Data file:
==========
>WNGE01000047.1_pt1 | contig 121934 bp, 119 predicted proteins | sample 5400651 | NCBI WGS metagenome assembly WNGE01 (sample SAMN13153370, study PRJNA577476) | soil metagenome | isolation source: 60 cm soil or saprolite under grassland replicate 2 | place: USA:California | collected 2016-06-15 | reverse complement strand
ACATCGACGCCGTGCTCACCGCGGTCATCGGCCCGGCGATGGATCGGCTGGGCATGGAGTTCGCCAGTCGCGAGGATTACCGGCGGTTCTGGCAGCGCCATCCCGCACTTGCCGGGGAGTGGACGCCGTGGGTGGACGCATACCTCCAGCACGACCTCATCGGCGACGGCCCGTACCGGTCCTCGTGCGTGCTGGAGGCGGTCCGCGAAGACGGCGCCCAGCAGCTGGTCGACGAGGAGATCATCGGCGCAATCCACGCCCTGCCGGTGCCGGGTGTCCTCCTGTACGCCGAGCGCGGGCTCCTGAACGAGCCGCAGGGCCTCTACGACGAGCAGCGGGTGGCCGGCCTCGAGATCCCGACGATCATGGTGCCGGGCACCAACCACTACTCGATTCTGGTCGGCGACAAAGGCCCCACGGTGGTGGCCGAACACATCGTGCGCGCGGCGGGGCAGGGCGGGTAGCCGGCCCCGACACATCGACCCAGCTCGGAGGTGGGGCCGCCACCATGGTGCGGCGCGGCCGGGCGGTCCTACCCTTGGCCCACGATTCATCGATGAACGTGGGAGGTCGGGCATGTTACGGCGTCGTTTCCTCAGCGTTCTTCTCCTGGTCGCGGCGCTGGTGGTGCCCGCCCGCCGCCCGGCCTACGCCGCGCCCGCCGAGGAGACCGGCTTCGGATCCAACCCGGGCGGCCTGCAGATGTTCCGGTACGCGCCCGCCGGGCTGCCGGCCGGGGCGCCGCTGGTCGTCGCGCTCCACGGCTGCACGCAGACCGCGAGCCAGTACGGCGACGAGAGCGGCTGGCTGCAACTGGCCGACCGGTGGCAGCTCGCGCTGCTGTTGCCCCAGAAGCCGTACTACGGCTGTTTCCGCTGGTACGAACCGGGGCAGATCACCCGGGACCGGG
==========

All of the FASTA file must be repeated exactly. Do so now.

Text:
>WNGE01000047.1_pt1 | contig 121934 bp, 119 predicted proteins | sample 5400651 | NCBI WGS metagenome assembly WNGE01 (sample SAMN13153370, study PRJNA577476) | soil metagenome | isolation source: 60 cm soil or saprolite under grassland replicate 2 | place: USA:California | collected 2016-06-15 | reverse complement strand
ACATCGACGCCGTGCTCACCGCGGTCATCGGCCCGGCGATGGATCGGCTGGGCATGGAGTTCGCCAGTCGCGAGGATTACCGGCGGTTCTGGCAGCGCCATCCCGCACTTGCCGGGGAGTGGACGCCGTGGGTGGACGCATACCTCCAGCACGACCTCATCGGCGACGGCCCGTACCGGTCCTCGTGCGTGCTGGAGGCGGTCCGCGAAGACGGCGCCCAGCAGCTGGTCGACGAGGAGATCATCGGCGCAATCCACGCCCTGCCGGTGCCGGGTGTCCTCCTGTACGCCGAGCGCGGGCTCCTGAACGAGCCGCAGGGCCTCTACGACGAGCAGCGGGTGGCCGGCCTCGAGATCCCGACGATCATGGTGCCGGGCACCAACCACTACTCGATTCTGGTCGGCGACAAAGGCCCCACGGTGGTGGCCGAACACATCGTGCGCGCGGCGGGGCAGGGCGGGTAGCCGGCCCCGACACATCGACCCAGCTCGGAGGTGGGGCCGCCACCATGGTGCGGCGCGGCCGGGCGGTCCTACCCTTGGCCCACGATTCATCGATGAACGTGGGAGGTCGGGCATGTTACGGCGTCGTTTCCTCAGCGTTCTTCTCCTGGTCGCGGCGCTGGTGGTGCCCGCCCGCCGCCCGGCCTACGCCGCGCCCGCCGAGGAGACCGGCTTCGGATCCAACCCGGGCGGCCTGCAGATGTTCCGGTACGCGCCCGCCGGGCTGCCGGCCGGGGCGCCGCTGGTCGTCGCGCTCCACGGCTGCACGCAGACCGCGAGCCAGTACGGCGACGAGAGCGGCTGGCTGCAACTGGCCGACCGGTGGCAGCTCGCGCTGCTGTTGCCCCAGAAGCCGTACTACGGCTGTTTCCGCTGGTACGAACCGGGGCAGATCACCCGGGACCGGG